Slate Labs has an “interactive tool” to look at food deserts in the U.S. by county—places where a healthy variety of food is unavailable. They define a metric of desertification by counting the number of people who do not have access (not sure how this is defined) to a car AND live farther than one mile from a supermarket (not sure how this is defined, either). So, I went looking at some places I’ve lived.
My home county is Holmes County, Ohio. If you look at the map, it’s the one that’s an island of dark brown in the middle of Ohio. 27.91 percent of Holmes County is a food desert by this metric! Blame it on the Amish. Because the county is rural, there are few grocery stores. And, because the Amish do not have access to their own cars, they count a large portion of this population. Other counties with large Amish populations (relative to the non-Amish population) also stand out clearly.
It also appears that the map is distorted by population density, with sparsely populated areas being more prone to classification as food deserts. Is this fair? Is there anything that can be reasonably done about these areas even if they are food deserts? I don’t at all disagree that this is an important, significant problem, but it seems that there might have been a better metric. Perhaps it’s the most accessible metric with the available data?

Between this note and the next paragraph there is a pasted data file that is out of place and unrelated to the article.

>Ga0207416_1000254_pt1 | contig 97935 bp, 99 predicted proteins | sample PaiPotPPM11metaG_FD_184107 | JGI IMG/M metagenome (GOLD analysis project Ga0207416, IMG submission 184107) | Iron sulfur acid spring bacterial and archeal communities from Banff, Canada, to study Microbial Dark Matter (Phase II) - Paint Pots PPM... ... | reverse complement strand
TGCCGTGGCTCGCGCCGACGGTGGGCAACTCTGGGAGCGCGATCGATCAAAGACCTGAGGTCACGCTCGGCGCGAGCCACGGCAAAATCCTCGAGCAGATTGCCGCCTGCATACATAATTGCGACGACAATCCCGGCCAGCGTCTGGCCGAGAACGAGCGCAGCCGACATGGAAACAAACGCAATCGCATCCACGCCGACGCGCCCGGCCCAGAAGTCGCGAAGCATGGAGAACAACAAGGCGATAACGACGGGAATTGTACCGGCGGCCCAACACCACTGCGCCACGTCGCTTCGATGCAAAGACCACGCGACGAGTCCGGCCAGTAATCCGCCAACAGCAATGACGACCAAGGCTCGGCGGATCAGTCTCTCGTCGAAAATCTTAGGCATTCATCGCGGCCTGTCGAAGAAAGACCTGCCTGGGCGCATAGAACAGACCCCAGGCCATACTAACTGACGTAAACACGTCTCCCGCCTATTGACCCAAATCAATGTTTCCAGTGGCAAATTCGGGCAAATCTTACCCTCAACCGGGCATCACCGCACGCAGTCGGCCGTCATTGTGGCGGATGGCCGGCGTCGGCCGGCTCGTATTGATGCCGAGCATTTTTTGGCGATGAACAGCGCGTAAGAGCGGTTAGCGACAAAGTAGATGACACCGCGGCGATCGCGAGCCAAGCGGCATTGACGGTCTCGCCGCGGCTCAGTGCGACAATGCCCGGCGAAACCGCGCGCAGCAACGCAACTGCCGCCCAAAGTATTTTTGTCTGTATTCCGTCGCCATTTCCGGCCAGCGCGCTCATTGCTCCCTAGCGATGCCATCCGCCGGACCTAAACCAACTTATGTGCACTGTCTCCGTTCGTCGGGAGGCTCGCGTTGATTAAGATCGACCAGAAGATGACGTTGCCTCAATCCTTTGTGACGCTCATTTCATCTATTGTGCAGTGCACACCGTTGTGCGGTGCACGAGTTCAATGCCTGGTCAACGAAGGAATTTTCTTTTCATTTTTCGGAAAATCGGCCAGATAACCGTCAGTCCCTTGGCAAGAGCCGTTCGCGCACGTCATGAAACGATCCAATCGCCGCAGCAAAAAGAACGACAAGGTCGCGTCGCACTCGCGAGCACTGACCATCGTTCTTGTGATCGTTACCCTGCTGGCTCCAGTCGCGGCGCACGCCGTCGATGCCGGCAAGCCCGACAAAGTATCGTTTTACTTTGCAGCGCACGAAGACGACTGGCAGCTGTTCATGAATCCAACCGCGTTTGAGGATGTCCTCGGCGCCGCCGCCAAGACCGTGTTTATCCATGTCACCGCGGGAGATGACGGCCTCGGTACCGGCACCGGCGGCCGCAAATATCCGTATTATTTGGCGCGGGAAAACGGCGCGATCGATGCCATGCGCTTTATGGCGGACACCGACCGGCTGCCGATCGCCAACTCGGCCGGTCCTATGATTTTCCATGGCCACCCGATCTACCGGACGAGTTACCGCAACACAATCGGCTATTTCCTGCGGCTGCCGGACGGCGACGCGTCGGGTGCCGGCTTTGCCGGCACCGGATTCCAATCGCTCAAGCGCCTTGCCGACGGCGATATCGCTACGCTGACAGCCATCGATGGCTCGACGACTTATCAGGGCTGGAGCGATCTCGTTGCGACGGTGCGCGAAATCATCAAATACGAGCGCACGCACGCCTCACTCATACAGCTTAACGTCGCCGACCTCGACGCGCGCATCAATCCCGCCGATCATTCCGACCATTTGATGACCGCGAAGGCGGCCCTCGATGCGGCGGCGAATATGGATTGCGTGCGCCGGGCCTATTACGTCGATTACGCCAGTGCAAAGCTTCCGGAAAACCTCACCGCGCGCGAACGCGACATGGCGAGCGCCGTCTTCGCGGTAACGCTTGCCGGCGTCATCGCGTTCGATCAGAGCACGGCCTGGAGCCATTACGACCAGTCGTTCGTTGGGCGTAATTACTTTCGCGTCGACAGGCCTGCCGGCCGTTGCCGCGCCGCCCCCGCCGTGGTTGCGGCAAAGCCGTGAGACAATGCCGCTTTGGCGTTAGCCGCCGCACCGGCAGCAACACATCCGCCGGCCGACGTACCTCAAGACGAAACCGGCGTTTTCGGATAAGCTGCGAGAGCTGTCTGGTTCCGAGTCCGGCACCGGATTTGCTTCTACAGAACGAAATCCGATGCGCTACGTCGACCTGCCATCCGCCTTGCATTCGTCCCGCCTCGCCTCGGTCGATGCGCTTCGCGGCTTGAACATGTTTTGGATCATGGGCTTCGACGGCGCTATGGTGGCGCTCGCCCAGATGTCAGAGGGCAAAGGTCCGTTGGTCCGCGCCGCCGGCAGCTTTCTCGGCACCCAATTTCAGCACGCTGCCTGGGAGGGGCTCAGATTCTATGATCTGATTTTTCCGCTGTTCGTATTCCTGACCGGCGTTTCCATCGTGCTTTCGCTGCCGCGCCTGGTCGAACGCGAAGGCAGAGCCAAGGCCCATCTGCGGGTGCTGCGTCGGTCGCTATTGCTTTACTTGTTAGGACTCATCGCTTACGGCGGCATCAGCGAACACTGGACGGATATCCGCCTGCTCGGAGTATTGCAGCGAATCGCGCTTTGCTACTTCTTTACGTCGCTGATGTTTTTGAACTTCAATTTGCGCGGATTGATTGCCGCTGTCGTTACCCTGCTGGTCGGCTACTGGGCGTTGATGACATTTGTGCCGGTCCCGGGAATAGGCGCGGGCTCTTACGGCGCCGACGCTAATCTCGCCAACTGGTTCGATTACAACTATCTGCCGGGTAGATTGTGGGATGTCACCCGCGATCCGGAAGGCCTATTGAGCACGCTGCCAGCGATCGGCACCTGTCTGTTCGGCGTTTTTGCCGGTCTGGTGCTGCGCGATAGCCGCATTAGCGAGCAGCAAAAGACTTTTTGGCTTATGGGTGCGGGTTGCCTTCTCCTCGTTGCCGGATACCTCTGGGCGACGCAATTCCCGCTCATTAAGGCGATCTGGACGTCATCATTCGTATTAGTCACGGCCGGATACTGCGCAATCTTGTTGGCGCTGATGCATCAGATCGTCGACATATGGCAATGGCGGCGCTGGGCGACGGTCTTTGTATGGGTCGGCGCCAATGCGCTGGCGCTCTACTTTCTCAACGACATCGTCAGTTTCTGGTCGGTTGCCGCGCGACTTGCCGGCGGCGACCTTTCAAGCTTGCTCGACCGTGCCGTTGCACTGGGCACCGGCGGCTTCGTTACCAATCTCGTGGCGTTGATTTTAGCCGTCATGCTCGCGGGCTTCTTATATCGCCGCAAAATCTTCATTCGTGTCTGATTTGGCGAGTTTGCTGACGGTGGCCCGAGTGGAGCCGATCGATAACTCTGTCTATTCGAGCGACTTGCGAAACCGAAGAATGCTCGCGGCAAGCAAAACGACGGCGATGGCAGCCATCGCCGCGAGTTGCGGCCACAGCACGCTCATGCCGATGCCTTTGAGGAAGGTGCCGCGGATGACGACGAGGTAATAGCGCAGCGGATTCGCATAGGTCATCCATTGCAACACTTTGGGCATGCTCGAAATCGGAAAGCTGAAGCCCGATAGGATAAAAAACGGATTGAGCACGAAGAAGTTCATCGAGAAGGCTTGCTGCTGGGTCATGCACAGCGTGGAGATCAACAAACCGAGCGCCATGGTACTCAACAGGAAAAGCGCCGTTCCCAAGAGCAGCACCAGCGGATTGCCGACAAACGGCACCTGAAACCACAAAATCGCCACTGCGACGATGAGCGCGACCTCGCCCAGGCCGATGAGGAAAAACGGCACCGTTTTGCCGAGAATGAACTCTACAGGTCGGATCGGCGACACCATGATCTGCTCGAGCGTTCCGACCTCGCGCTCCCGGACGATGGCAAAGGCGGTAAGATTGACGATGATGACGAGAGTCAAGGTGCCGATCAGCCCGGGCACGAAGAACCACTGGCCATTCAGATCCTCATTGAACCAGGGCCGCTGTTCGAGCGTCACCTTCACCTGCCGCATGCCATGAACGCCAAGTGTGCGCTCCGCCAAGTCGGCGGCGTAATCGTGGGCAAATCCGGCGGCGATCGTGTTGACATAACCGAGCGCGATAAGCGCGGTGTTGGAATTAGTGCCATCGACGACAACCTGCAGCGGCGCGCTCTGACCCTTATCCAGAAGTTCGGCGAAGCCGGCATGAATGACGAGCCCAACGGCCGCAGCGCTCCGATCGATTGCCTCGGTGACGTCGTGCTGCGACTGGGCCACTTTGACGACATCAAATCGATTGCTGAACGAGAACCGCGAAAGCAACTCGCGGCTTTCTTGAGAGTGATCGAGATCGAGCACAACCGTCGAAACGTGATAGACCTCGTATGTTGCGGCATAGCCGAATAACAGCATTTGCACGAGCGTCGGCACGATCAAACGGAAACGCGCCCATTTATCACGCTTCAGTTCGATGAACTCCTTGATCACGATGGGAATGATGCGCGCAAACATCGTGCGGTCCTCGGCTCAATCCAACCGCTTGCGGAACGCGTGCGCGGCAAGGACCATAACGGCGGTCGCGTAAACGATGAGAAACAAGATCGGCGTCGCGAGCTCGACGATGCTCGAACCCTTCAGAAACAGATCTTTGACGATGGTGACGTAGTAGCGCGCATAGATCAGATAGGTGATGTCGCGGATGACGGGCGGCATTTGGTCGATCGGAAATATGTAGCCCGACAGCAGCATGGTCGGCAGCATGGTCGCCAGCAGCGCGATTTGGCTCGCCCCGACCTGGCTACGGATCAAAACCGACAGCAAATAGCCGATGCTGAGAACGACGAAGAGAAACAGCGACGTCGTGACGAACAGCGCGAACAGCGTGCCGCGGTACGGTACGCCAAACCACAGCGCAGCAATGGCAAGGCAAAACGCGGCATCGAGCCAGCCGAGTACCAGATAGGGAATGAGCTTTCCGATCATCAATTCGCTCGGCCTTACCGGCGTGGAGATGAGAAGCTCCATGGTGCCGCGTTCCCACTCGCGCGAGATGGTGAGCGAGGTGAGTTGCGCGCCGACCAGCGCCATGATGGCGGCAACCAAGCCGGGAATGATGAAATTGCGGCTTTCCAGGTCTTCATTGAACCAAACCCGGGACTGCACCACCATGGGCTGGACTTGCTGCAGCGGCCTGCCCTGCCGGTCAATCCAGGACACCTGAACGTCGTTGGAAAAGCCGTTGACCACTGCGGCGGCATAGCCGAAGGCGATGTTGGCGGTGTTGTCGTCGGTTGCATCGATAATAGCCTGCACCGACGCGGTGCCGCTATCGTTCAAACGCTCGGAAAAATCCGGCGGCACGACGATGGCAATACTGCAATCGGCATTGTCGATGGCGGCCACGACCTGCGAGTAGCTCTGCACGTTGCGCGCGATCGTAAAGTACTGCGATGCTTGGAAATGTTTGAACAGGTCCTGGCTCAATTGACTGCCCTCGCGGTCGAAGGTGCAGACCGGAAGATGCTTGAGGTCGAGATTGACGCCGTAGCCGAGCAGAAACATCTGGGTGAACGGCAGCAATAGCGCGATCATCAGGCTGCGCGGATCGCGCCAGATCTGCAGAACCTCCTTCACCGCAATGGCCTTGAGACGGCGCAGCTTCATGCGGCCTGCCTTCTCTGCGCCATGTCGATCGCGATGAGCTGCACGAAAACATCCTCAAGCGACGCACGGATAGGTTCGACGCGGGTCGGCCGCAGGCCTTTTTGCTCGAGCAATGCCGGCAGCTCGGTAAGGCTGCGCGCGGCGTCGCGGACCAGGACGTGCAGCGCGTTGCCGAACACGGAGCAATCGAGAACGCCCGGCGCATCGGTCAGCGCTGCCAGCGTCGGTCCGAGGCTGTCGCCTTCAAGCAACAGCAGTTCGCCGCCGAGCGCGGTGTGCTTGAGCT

Although this map may be revealing in many ways, it also distorts the reality a bit. For me, it’s a reminder to not consume “news infographics” too casually. I haven’t read all of the comments on the Slate piece and probably won’t. So, forgive me if someone has already noted some of the above. As a final note, most of the people who write for Slate are relatively ignorant of what happens in the part of the country between the Coast Ranges and the Appalachians. So, as one commenter wrote, it’s a “typical urbanite view” of food.